英 ['hɒmɪnɪ] 美
  • n. 玉米粥;碾碎的玉米
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hominy 玉米糁儿


hominy: [17] Hominy, a gruel or porridge made from coarsely ground maize kernels, is a North American dish, and appropriately enough its linguistic origins are probably American too. A likely source is Algonquian appuminnéonash ‘parched corn’, a compound noun formed from appwóon ‘he bakes’ and minneash ‘grains, corn’. The first reference to it in an English text is by Captain John Smith, an early English colonist in America, in 1629: ‘Their servants commonly feed upon Milk Homini, which is bruised Indian corn pounded, and boiled thick, and milk for the sauce’.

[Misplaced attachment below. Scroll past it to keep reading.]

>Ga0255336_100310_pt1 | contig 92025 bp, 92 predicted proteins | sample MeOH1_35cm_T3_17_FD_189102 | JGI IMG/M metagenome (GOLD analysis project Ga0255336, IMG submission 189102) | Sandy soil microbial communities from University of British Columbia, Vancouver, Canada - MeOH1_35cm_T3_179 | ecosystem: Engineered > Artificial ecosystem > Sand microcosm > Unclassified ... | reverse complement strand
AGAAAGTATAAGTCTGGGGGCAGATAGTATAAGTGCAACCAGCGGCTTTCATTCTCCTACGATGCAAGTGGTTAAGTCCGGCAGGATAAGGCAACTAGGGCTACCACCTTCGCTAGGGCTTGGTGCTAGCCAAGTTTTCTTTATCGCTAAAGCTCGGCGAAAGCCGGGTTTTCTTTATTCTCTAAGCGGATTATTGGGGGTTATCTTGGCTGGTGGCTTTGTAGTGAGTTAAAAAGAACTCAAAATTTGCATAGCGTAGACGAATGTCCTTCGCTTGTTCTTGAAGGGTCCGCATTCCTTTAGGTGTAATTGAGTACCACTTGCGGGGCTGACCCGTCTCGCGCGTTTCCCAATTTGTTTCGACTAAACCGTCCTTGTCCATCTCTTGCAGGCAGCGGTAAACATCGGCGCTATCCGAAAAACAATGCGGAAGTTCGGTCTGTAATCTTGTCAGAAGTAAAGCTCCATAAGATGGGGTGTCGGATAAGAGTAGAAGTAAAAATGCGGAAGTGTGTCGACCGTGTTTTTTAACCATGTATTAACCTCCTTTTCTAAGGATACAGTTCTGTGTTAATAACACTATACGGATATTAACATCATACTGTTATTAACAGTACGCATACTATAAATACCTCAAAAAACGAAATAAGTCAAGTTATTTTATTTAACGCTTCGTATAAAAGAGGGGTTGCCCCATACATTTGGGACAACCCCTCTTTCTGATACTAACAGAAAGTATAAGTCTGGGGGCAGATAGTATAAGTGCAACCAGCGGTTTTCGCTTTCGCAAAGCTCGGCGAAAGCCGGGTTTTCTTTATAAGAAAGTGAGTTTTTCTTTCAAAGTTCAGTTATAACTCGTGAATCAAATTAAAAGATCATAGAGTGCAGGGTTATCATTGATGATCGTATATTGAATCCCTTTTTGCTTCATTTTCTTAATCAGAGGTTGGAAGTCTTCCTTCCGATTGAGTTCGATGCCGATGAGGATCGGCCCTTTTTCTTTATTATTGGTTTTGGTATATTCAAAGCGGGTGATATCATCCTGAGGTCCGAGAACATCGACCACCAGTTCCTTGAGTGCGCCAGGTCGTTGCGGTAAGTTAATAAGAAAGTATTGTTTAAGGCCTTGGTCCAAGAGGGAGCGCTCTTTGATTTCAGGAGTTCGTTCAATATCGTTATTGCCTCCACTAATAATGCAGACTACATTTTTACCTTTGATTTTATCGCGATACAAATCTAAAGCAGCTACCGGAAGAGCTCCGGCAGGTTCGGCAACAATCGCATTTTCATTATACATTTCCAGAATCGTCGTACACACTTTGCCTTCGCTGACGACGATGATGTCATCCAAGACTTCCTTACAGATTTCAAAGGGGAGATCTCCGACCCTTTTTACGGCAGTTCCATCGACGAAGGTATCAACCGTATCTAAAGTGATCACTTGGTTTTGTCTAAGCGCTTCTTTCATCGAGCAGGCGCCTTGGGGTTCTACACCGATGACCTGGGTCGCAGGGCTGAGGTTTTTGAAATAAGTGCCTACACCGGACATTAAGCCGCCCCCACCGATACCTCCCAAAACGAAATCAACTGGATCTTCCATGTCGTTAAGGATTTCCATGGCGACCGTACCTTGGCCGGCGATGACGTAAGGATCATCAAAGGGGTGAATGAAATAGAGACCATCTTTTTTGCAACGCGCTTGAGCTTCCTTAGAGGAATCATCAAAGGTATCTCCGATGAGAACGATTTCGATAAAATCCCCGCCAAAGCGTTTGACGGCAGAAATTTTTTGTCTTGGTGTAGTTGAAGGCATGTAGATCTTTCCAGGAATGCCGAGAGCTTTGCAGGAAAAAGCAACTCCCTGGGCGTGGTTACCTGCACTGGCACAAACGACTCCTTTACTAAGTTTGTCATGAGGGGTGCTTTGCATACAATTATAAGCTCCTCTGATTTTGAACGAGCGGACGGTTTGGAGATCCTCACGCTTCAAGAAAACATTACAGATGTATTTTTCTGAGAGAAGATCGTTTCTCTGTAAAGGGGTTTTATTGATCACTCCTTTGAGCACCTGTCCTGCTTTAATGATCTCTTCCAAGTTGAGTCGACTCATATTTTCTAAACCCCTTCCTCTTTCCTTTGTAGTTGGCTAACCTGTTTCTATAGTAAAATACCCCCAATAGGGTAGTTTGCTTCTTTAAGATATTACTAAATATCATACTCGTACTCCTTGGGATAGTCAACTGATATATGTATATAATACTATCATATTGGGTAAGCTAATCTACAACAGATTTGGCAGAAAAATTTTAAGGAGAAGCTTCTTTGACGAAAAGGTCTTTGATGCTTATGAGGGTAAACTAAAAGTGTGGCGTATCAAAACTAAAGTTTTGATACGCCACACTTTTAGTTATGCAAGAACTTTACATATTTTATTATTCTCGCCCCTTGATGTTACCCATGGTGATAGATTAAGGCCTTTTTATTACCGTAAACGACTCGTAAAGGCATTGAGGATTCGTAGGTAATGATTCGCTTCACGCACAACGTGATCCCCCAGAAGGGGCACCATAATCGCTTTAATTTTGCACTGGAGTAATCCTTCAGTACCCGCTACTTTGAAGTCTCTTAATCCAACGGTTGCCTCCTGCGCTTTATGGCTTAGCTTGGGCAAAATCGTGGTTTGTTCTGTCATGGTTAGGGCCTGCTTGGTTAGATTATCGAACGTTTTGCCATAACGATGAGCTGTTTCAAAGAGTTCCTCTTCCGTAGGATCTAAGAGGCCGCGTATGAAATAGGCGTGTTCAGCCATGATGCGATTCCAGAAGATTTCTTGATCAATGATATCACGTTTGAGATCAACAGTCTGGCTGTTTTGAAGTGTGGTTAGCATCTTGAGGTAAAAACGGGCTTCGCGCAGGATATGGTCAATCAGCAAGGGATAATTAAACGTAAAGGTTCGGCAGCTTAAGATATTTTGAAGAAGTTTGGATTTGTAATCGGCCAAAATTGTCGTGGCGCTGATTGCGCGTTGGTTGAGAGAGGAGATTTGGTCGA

hominy (n.)
1629, first recorded by Capt. John Smith, probably from Powhatan (Algonquian) appuminneonash "parched corn," probably literally "that which is ground or beaten." See grits.
1. So Scarlett sent Prissy down to warm up the breakfast hominy and feed him.


[ hominy 造句 ]